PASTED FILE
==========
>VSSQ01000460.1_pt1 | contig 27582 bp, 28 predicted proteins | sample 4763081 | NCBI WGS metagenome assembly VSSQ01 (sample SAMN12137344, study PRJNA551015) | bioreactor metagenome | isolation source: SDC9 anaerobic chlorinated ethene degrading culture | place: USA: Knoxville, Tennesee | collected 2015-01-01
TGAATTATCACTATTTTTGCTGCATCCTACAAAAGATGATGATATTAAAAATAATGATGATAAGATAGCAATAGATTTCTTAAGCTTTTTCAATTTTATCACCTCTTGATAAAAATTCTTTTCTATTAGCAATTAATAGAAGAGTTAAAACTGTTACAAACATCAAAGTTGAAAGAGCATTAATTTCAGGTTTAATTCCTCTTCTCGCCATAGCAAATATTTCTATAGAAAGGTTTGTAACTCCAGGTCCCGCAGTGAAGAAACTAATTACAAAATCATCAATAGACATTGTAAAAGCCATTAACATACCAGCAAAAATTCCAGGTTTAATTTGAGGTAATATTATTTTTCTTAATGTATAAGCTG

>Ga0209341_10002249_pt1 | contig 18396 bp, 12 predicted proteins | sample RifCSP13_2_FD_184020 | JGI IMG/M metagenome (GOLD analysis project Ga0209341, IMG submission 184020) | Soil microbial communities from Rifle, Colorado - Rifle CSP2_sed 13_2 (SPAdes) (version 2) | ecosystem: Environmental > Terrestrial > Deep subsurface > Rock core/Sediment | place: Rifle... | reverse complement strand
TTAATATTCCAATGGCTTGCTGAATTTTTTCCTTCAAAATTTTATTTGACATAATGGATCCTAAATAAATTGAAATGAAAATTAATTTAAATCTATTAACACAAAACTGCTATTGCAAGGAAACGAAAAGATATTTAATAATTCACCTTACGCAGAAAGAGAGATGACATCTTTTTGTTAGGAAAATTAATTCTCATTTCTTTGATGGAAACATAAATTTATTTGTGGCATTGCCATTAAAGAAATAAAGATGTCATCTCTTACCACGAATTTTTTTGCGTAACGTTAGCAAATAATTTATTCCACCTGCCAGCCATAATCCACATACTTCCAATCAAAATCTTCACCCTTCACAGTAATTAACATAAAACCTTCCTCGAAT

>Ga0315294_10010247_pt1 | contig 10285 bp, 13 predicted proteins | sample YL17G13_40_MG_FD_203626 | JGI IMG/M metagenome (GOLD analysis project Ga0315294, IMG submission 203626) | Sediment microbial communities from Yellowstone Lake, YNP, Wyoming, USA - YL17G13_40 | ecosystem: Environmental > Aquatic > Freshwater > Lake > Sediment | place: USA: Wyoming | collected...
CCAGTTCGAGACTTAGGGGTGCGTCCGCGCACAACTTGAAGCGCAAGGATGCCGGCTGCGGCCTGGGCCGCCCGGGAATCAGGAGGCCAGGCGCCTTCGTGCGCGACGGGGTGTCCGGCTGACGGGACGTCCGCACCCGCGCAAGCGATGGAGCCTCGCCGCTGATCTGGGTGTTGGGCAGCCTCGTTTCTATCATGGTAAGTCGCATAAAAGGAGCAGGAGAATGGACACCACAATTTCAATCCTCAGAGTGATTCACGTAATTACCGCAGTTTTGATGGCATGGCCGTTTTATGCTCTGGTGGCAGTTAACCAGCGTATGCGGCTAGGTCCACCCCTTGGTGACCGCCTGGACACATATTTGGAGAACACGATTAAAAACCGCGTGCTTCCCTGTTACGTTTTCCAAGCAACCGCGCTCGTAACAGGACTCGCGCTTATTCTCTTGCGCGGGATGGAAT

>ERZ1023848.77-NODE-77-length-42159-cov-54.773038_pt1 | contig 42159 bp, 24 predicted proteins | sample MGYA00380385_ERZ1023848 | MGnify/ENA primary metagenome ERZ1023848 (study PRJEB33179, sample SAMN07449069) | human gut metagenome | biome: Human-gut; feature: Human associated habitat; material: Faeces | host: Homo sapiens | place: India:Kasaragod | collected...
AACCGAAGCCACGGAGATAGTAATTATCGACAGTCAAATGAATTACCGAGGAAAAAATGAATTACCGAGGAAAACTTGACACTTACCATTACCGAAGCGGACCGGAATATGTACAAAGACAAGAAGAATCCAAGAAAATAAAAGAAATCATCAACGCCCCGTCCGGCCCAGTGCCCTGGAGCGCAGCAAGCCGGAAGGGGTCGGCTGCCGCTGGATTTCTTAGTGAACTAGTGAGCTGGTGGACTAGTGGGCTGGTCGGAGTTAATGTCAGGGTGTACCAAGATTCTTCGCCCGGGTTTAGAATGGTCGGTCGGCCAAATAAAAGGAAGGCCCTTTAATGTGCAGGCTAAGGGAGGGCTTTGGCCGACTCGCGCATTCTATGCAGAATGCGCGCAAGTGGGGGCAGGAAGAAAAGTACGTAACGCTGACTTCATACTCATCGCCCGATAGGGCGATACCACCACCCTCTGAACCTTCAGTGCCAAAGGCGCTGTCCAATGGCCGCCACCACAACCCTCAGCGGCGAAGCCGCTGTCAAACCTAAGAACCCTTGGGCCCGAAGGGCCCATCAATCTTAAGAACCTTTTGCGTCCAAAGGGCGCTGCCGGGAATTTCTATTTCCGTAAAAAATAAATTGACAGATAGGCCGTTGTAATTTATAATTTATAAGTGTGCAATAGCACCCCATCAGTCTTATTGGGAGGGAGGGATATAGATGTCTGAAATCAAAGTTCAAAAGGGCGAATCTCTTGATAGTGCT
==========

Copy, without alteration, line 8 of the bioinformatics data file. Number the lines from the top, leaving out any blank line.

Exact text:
AACCGAAGCCACGGAGATAGTAATTATCGACAGTCAAATGAATTACCGAGGAAAAAATGAATTACCGAGGAAAACTTGACACTTACCATTACCGAAGCGGACCGGAATATGTACAAAGACAAGAAGAATCCAAGAAAATAAAAGAAATCATCAACGCCCCGTCCGGCCCAGTGCCCTGGAGCGCAGCAAGCCGGAAGGGGTCGGCTGCCGCTGGATTTCTTAGTGAACTAGTGAGCTGGTGGACTAGTGGGCTGGTCGGAGTTAATGTCAGGGTGTACCAAGATTCTTCGCCCGGGTTTAGAATGGTCGGTCGGCCAAATAAAAGGAAGGCCCTTTAATGTGCAGGCTAAGGGAGGGCTTTGGCCGACTCGCGCATTCTATGCAGAATGCGCGCAAGTGGGGGCAGGAAGAAAAGTACGTAACGCTGACTTCATACTCATCGCCCGATAGGGCGATACCACCACCCTCTGAACCTTCAGTGCCAAAGGCGCTGTCCAATGGCCGCCACCACAACCCTCAGCGGCGAAGCCGCTGTCAAACCTAAGAACCCTTGGGCCCGAAGGGCCCATCAATCTTAAGAACCTTTTGCGTCCAAAGGGCGCTGCCGGGAATTTCTATTTCCGTAAAAAATAAATTGACAGATAGGCCGTTGTAATTTATAATTTATAAGTGTGCAATAGCACCCCATCAGTCTTATTGGGAGGGAGGGATATAGATGTCTGAAATCAAAGTTCAAAAGGGCGAATCTCTTGATAGTGCT